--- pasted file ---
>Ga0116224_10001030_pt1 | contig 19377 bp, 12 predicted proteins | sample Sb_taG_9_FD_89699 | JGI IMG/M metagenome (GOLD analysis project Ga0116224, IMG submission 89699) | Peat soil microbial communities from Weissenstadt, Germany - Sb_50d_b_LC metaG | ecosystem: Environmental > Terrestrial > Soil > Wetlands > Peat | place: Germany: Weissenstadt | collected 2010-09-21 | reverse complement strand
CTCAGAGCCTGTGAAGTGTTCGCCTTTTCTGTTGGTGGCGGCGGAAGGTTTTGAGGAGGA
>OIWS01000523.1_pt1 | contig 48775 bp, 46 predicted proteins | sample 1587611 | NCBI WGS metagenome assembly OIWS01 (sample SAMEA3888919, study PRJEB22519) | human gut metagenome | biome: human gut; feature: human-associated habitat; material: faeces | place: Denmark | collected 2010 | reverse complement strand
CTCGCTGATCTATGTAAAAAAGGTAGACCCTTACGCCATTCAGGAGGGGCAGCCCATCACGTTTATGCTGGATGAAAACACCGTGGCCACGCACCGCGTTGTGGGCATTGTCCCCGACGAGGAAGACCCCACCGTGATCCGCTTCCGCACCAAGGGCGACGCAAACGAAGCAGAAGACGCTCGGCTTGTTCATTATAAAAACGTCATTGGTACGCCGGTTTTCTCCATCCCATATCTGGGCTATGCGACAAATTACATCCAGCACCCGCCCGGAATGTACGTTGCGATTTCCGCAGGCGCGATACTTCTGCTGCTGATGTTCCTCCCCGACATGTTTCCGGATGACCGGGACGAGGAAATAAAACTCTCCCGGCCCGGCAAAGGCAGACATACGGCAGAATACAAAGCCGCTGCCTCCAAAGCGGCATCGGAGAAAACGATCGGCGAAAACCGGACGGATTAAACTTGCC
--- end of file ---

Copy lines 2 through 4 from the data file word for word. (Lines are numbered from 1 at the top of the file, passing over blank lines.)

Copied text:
CTCAGAGCCTGTGAAGTGTTCGCCTTTTCTGTTGGTGGCGGCGGAAGGTTTTGAGGAGGA
>OIWS01000523.1_pt1 | contig 48775 bp, 46 predicted proteins | sample 1587611 | NCBI WGS metagenome assembly OIWS01 (sample SAMEA3888919, study PRJEB22519) | human gut metagenome | biome: human gut; feature: human-associated habitat; material: faeces | place: Denmark | collected 2010 | reverse complement strand
CTCGCTGATCTATGTAAAAAAGGTAGACCCTTACGCCATTCAGGAGGGGCAGCCCATCACGTTTATGCTGGATGAAAACACCGTGGCCACGCACCGCGTTGTGGGCATTGTCCCCGACGAGGAAGACCCCACCGTGATCCGCTTCCGCACCAAGGGCGACGCAAACGAAGCAGAAGACGCTCGGCTTGTTCATTATAAAAACGTCATTGGTACGCCGGTTTTCTCCATCCCATATCTGGGCTATGCGACAAATTACATCCAGCACCCGCCCGGAATGTACGTTGCGATTTCCGCAGGCGCGATACTTCTGCTGCTGATGTTCCTCCCCGACATGTTTCCGGATGACCGGGACGAGGAAATAAAACTCTCCCGGCCCGGCAAAGGCAGACATACGGCAGAATACAAAGCCGCTGCCTCCAAAGCGGCATCGGAGAAAACGATCGGCGAAAACCGGACGGATTAAACTTGCC